There's no questioning Novak Djokovic's place as the No. 2 tennis player in the world. But that won't be enough to end Rafael Nadal's stranglehold on the clay of Roland Garros.
The superb Serbian has looked every bit as good as the No. 2-ranked player in the world should on his way to the French Open final. Through six matches on the infamous clay, he's only been to a fourth set twice as he's rolled through the bracket.
But, historically, we've been here before, and it isn't pretty for Djokovic. As ESPN Stats & Info points out, he's not only had a difficult time beating Nadal in French Open finals, but also hasn't even been good at keeping it close:
Those who believe this is the year that Djokovic puts his struggles against the king of clay behind him will be quick to point to the last match these two have played.
Djoker was able to claim a three-set victory over Nadal in Rome just three weeks ago. With the win coming on a clay court and marking his fourth consecutive win over the Spanish star, it's reasonable to assume he's in a better position now than ever to get over the hump.
However, a look at how well Nadal has played since that match reveals a much better player than the one Djokovic vanquished in Rome.
Nadal, who is still feeling the effects of a lingering back injury, per the Daily Mail, struggled to find consistency throughout the tournament.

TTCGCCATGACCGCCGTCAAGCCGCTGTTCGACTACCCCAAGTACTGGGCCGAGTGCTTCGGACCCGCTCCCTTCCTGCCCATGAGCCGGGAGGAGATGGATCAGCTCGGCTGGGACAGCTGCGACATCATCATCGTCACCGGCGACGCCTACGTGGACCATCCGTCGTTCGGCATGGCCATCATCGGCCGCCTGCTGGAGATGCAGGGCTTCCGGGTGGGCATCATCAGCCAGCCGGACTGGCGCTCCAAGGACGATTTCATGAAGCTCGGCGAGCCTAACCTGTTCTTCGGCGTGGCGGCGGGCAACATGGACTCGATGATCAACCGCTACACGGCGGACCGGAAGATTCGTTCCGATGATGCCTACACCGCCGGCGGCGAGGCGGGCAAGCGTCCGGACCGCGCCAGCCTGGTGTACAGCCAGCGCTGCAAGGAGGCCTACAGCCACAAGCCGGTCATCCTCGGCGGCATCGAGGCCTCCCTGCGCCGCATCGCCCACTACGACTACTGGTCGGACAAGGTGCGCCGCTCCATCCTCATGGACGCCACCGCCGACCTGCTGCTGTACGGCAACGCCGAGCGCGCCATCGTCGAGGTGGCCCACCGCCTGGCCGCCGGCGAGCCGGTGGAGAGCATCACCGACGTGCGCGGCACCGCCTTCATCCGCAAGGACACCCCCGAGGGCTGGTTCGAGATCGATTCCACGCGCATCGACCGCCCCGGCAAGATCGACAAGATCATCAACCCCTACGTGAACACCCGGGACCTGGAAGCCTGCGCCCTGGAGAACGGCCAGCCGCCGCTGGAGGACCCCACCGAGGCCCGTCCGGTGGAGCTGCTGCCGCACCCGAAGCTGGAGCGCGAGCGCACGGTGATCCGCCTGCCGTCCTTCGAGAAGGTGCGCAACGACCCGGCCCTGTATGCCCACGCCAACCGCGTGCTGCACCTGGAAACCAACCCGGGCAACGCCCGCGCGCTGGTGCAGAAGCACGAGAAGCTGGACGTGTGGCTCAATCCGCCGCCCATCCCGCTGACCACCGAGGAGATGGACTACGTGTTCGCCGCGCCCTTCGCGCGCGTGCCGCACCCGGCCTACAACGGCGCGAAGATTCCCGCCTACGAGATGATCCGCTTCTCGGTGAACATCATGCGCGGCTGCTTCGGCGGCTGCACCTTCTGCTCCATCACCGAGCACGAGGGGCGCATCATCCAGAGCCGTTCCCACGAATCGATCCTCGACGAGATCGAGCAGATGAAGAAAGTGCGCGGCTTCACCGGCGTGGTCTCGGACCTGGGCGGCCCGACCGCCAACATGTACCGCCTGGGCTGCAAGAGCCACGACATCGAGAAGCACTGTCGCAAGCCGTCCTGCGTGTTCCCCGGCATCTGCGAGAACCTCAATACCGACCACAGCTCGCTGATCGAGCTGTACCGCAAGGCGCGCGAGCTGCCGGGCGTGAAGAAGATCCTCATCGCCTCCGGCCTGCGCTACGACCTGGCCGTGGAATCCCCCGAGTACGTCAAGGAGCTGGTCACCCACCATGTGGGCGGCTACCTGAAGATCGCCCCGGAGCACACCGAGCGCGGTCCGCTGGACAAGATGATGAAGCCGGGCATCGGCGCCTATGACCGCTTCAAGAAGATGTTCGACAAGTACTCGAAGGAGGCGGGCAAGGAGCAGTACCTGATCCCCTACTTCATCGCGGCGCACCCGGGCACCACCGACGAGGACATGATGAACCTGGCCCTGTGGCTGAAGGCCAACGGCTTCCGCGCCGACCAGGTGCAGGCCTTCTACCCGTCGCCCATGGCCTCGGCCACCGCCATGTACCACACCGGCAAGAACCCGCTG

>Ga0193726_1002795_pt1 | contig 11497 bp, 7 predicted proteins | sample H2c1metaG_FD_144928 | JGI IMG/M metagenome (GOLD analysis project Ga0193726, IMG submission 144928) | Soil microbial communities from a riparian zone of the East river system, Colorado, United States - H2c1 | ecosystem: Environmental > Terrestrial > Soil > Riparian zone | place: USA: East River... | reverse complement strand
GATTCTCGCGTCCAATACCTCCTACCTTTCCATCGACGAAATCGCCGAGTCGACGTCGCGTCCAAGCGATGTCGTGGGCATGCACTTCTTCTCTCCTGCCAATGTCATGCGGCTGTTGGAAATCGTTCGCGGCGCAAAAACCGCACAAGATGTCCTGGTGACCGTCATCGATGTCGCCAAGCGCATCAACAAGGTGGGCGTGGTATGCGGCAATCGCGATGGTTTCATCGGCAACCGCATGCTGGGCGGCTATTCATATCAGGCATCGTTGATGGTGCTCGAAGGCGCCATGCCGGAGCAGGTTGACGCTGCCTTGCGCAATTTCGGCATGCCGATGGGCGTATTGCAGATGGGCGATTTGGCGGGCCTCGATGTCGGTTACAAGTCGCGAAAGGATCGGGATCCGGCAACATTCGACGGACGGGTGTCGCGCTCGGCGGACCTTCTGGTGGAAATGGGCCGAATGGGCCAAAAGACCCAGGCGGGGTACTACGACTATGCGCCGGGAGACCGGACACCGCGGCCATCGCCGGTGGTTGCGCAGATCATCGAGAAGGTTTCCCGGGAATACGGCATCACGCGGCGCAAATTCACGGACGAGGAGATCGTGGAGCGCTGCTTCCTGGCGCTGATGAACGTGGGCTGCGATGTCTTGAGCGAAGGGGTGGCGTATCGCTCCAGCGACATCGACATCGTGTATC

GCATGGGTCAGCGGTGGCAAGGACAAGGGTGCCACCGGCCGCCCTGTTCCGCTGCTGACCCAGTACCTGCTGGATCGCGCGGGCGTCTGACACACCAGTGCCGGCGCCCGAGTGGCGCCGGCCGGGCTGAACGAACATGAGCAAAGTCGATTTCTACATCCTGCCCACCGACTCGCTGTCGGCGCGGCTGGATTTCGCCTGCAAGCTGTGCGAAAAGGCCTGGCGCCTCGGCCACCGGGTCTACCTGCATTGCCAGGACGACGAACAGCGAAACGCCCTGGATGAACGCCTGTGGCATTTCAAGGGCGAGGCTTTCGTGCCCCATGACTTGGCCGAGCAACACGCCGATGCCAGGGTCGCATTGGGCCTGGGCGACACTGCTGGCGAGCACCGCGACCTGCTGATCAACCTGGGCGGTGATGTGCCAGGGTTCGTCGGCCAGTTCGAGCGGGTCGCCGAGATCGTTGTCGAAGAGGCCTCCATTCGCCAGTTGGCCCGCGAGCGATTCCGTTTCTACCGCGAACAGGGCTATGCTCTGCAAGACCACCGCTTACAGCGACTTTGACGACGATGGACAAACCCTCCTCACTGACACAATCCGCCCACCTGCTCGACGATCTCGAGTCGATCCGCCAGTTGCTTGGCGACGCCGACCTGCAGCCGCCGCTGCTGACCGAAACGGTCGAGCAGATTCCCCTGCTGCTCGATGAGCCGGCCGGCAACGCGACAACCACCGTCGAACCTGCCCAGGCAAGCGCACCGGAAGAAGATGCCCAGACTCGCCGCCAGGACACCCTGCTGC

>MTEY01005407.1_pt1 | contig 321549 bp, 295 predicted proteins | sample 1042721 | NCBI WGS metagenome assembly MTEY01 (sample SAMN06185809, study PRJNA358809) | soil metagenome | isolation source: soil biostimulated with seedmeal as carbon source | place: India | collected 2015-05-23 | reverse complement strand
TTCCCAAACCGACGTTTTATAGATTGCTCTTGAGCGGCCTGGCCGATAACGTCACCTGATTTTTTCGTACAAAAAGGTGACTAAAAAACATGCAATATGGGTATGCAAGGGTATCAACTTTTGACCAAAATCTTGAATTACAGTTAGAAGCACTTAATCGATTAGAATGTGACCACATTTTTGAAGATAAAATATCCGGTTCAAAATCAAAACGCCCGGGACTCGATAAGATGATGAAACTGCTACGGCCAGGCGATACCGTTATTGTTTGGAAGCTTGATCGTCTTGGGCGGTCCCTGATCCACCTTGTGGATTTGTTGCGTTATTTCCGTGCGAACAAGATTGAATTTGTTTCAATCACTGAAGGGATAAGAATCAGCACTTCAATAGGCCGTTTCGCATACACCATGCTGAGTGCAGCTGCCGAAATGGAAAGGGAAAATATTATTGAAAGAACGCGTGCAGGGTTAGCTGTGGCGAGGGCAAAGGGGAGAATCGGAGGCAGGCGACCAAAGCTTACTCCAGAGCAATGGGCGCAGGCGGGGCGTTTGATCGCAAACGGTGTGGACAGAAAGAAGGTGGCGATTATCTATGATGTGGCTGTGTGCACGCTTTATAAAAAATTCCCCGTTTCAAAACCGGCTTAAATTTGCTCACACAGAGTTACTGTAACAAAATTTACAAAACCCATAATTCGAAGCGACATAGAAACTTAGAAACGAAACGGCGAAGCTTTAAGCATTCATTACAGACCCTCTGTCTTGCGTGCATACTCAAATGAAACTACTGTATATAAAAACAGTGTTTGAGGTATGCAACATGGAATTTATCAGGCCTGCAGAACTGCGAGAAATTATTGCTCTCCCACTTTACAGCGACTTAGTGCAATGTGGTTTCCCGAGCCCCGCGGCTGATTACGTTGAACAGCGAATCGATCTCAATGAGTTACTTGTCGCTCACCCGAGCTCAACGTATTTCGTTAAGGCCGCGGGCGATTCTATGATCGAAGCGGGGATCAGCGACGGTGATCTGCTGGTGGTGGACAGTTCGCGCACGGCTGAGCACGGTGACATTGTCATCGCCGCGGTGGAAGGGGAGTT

In his first match he was pushed to the limit by Gilles Simon in three grueling sets. He also dropped sets in matches against Mikhail Youzhny and Andy Murray before getting bested by Djokovic in the final.
Through six matches in the French Open, those struggles have become a thing of the past. Nadal has rounded into shape just in time to vie for his fifth straight French Open title. He has won five of those matches in straight sets. Clay-court specialist David Ferrer is the only one to even take a set.
Nadal went on to win the next three sets against him 6-4, 6-0 and 6-1.
Djokovic, on the other hand, has shown moments of mortality on his way to the final. Specifically, his semifinal match may be an indicator of a player who isn't quite ready to get over the hump. Going against No. 18 Ernests Gulbis, he was frustrated enough to smash a racket, as noted by Tom Perrotta of The Wall Street Journal:
Even though he ultimately came out on top, Ben Rothenberg of The New York Times reported that many felt that Djokovic sounded ill in the post-match press conference:
For Djokovic to keep Nadal's streak of French Open titles from extending to five, he will have to be at the top of his game both mentally and physically. Neither of those is a good indicator that he's ready to pull off the feat.
With Nadal's 65-1 record at the French Open standing as one of the most impressive records in tennis history, Djokovic may have to wait one more year before finally getting the better of his Spanish rival.